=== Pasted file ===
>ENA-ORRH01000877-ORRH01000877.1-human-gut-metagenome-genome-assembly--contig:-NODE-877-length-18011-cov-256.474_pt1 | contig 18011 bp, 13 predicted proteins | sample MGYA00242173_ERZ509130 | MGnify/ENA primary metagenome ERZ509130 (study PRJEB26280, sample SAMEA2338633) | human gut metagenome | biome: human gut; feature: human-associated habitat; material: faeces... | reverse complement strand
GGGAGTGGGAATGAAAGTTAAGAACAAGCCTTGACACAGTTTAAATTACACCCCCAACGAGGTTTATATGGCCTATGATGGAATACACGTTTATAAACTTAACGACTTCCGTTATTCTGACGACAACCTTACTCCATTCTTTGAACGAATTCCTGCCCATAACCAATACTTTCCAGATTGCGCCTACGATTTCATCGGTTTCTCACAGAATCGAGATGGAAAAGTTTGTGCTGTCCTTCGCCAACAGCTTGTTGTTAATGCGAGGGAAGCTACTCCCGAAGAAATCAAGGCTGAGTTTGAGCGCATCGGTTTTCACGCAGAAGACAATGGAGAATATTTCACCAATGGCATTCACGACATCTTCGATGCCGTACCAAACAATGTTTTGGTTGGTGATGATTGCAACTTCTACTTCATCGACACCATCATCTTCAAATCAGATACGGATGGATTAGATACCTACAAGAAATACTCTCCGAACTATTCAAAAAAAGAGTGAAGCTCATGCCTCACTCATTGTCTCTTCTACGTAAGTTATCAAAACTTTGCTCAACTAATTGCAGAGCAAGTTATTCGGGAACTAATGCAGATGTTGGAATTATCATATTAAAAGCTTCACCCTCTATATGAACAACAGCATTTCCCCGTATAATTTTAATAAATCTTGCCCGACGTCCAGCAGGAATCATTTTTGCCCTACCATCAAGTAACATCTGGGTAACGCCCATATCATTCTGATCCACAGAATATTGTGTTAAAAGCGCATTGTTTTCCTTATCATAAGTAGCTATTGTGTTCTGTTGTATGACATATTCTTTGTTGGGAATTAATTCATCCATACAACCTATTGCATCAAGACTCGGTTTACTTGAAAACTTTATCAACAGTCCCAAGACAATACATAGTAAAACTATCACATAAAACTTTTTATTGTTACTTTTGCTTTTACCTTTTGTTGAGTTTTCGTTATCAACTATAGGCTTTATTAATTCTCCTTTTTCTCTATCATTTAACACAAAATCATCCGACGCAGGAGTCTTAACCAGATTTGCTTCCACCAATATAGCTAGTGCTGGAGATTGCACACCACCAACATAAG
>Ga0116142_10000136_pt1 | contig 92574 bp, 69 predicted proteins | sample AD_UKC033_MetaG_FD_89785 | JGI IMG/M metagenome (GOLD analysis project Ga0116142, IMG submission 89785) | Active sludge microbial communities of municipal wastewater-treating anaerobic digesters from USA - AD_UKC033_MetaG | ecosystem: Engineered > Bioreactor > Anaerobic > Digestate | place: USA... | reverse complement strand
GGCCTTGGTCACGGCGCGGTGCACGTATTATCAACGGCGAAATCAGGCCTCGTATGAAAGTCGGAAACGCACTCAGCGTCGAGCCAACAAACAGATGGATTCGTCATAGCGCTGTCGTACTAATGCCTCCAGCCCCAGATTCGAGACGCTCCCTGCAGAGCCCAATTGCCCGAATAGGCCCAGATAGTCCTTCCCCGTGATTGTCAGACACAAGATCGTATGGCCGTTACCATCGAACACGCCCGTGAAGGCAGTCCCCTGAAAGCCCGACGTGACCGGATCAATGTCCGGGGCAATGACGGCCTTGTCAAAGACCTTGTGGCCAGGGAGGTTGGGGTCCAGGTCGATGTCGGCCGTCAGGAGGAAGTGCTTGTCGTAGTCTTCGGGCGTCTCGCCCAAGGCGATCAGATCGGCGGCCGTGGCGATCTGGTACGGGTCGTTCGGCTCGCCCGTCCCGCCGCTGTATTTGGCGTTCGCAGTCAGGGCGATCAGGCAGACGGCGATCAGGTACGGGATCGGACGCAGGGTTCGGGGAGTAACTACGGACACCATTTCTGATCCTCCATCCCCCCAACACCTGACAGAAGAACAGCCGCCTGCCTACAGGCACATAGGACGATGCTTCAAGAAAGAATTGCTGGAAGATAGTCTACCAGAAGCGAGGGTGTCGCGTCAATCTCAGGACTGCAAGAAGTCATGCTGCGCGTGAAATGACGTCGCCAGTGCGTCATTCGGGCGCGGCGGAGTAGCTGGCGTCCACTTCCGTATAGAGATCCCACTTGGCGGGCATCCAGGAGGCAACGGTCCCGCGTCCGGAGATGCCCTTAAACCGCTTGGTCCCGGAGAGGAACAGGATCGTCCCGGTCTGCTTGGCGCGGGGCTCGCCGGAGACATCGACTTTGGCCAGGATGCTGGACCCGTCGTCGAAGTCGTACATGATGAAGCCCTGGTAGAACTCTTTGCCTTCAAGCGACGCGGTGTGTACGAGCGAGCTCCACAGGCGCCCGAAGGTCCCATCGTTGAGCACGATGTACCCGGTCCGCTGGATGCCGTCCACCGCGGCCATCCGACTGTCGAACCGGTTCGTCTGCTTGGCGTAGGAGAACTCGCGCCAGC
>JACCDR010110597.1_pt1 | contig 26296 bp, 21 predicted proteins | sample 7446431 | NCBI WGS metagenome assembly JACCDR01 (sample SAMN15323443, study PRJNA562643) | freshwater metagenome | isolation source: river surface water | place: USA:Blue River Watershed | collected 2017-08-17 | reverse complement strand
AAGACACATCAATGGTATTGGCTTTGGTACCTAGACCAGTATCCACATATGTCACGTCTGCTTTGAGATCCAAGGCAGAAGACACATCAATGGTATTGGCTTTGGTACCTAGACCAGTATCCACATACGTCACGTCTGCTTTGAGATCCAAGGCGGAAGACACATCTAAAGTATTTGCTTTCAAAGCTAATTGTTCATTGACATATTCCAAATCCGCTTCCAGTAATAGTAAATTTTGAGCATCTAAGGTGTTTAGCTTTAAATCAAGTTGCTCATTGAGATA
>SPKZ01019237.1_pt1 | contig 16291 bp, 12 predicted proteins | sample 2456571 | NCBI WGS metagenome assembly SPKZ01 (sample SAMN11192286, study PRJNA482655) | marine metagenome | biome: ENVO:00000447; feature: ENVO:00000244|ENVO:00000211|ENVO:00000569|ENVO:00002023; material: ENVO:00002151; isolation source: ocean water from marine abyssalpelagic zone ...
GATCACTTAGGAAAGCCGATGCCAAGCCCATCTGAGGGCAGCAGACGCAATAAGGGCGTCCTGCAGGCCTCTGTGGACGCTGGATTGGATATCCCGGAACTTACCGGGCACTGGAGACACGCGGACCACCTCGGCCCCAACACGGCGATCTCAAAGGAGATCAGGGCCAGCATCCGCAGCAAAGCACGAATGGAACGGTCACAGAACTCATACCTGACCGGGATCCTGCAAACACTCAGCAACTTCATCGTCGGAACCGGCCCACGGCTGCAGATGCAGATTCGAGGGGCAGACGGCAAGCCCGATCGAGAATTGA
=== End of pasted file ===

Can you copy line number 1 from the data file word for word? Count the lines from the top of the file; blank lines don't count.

>ENA-ORRH01000877-ORRH01000877.1-human-gut-metagenome-genome-assembly--contig:-NODE-877-length-18011-cov-256.474_pt1 | contig 18011 bp, 13 predicted proteins | sample MGYA00242173_ERZ509130 | MGnify/ENA primary metagenome ERZ509130 (study PRJEB26280, sample SAMEA2338633) | human gut metagenome | biome: human gut; feature: human-associated habitat; material: faeces... | reverse complement strand